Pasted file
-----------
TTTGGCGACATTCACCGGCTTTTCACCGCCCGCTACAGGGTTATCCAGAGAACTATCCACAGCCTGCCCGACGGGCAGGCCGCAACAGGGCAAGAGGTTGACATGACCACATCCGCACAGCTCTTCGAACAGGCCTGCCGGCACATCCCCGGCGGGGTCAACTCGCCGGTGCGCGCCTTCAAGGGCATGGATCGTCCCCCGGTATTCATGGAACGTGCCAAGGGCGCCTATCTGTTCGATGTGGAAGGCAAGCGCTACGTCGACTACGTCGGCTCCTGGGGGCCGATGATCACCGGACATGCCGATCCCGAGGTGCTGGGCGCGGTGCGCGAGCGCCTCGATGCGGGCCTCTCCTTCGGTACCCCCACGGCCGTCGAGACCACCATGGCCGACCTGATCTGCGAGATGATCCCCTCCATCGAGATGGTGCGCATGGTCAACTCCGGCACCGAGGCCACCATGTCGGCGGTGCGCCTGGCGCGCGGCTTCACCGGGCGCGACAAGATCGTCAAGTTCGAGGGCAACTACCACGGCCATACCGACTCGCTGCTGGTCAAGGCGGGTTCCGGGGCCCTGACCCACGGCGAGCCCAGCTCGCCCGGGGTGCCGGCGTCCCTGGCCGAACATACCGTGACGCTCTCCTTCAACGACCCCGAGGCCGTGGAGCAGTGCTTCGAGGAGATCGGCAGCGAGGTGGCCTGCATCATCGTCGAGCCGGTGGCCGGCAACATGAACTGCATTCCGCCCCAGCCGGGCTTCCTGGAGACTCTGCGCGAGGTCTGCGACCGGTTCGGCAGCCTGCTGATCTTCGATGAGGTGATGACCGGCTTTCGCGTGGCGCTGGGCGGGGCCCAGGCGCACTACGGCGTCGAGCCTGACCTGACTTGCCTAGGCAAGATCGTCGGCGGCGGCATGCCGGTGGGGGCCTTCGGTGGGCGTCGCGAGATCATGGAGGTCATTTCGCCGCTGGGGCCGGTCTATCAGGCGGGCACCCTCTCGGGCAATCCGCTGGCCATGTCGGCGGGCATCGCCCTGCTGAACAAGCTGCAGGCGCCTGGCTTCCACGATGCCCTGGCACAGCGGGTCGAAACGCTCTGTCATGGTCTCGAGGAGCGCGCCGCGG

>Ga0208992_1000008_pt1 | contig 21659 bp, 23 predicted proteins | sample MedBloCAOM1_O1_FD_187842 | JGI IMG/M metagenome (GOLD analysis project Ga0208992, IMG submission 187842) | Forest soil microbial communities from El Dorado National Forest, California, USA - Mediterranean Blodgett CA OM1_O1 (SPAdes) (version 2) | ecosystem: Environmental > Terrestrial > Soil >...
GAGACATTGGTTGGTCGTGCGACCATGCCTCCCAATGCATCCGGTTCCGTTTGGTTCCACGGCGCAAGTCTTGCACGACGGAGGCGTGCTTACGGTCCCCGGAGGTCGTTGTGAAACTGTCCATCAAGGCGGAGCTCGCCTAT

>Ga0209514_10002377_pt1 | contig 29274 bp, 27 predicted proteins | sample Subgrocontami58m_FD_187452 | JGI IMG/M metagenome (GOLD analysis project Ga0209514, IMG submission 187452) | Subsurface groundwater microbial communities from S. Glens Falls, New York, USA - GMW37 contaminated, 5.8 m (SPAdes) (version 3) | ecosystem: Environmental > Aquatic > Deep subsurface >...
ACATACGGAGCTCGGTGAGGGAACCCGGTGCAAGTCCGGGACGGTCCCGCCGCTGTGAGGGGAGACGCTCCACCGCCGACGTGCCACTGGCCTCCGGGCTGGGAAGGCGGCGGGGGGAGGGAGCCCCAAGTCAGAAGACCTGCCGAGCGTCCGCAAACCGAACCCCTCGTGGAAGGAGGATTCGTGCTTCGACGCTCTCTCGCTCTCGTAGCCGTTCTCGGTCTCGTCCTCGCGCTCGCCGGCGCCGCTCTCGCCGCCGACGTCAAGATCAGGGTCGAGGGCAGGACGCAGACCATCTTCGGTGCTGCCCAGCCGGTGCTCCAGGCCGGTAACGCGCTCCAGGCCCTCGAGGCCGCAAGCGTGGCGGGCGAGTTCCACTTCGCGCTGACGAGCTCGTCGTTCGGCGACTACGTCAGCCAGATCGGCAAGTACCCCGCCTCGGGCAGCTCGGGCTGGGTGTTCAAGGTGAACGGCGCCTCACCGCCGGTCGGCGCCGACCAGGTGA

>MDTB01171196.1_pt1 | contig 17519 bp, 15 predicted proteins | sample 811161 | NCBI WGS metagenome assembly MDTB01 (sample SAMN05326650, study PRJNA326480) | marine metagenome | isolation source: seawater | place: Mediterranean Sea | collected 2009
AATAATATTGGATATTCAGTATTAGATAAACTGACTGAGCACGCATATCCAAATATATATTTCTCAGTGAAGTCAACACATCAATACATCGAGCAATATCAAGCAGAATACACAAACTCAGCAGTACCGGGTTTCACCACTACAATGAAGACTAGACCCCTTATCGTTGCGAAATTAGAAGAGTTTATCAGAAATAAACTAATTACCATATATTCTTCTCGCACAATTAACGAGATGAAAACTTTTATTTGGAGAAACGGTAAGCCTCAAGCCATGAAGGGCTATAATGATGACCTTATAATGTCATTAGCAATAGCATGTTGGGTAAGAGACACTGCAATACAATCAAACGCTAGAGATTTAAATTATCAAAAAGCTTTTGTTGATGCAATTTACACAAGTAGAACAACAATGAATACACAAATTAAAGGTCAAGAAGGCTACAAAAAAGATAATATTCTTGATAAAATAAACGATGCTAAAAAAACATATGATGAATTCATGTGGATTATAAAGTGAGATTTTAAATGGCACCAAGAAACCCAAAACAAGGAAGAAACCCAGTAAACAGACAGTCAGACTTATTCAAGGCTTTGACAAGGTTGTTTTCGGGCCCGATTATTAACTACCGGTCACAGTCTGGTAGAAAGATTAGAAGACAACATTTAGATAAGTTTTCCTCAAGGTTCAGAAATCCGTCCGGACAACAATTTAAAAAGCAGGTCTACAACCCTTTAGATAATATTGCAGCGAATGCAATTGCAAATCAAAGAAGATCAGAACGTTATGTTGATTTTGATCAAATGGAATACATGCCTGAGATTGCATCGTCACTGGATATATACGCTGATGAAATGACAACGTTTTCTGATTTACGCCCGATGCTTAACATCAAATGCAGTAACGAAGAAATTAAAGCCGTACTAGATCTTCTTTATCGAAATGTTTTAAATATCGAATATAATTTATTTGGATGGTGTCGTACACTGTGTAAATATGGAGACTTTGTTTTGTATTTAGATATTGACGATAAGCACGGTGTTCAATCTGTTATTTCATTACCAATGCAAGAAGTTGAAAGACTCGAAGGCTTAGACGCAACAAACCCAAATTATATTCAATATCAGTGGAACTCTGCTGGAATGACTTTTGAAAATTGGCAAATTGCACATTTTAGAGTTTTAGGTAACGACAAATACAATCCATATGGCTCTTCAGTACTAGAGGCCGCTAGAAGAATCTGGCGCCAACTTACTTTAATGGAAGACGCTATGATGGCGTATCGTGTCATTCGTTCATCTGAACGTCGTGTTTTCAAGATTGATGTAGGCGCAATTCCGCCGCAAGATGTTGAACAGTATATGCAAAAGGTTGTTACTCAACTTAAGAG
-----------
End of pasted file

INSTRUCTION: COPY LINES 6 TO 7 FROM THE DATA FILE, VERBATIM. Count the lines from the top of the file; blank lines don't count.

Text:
>MDTB01171196.1_pt1 | contig 17519 bp, 15 predicted proteins | sample 811161 | NCBI WGS metagenome assembly MDTB01 (sample SAMN05326650, study PRJNA326480) | marine metagenome | isolation source: seawater | place: Mediterranean Sea | collected 2009
AATAATATTGGATATTCAGTATTAGATAAACTGACTGAGCACGCATATCCAAATATATATTTCTCAGTGAAGTCAACACATCAATACATCGAGCAATATCAAGCAGAATACACAAACTCAGCAGTACCGGGTTTCACCACTACAATGAAGACTAGACCCCTTATCGTTGCGAAATTAGAAGAGTTTATCAGAAATAAACTAATTACCATATATTCTTCTCGCACAATTAACGAGATGAAAACTTTTATTTGGAGAAACGGTAAGCCTCAAGCCATGAAGGGCTATAATGATGACCTTATAATGTCATTAGCAATAGCATGTTGGGTAAGAGACACTGCAATACAATCAAACGCTAGAGATTTAAATTATCAAAAAGCTTTTGTTGATGCAATTTACACAAGTAGAACAACAATGAATACACAAATTAAAGGTCAAGAAGGCTACAAAAAAGATAATATTCTTGATAAAATAAACGATGCTAAAAAAACATATGATGAATTCATGTGGATTATAAAGTGAGATTTTAAATGGCACCAAGAAACCCAAAACAAGGAAGAAACCCAGTAAACAGACAGTCAGACTTATTCAAGGCTTTGACAAGGTTGTTTTCGGGCCCGATTATTAACTACCGGTCACAGTCTGGTAGAAAGATTAGAAGACAACATTTAGATAAGTTTTCCTCAAGGTTCAGAAATCCGTCCGGACAACAATTTAAAAAGCAGGTCTACAACCCTTTAGATAATATTGCAGCGAATGCAATTGCAAATCAAAGAAGATCAGAACGTTATGTTGATTTTGATCAAATGGAATACATGCCTGAGATTGCATCGTCACTGGATATATACGCTGATGAAATGACAACGTTTTCTGATTTACGCCCGATGCTTAACATCAAATGCAGTAACGAAGAAATTAAAGCCGTACTAGATCTTCTTTATCGAAATGTTTTAAATATCGAATATAATTTATTTGGATGGTGTCGTACACTGTGTAAATATGGAGACTTTGTTTTGTATTTAGATATTGACGATAAGCACGGTGTTCAATCTGTTATTTCATTACCAATGCAAGAAGTTGAAAGACTCGAAGGCTTAGACGCAACAAACCCAAATTATATTCAATATCAGTGGAACTCTGCTGGAATGACTTTTGAAAATTGGCAAATTGCACATTTTAGAGTTTTAGGTAACGACAAATACAATCCATATGGCTCTTCAGTACTAGAGGCCGCTAGAAGAATCTGGCGCCAACTTACTTTAATGGAAGACGCTATGATGGCGTATCGTGTCATTCGTTCATCTGAACGTCGTGTTTTCAAGATTGATGTAGGCGCAATTCCGCCGCAAGATGTTGAACAGTATATGCAAAAGGTTGTTACTCAACTTAAGAG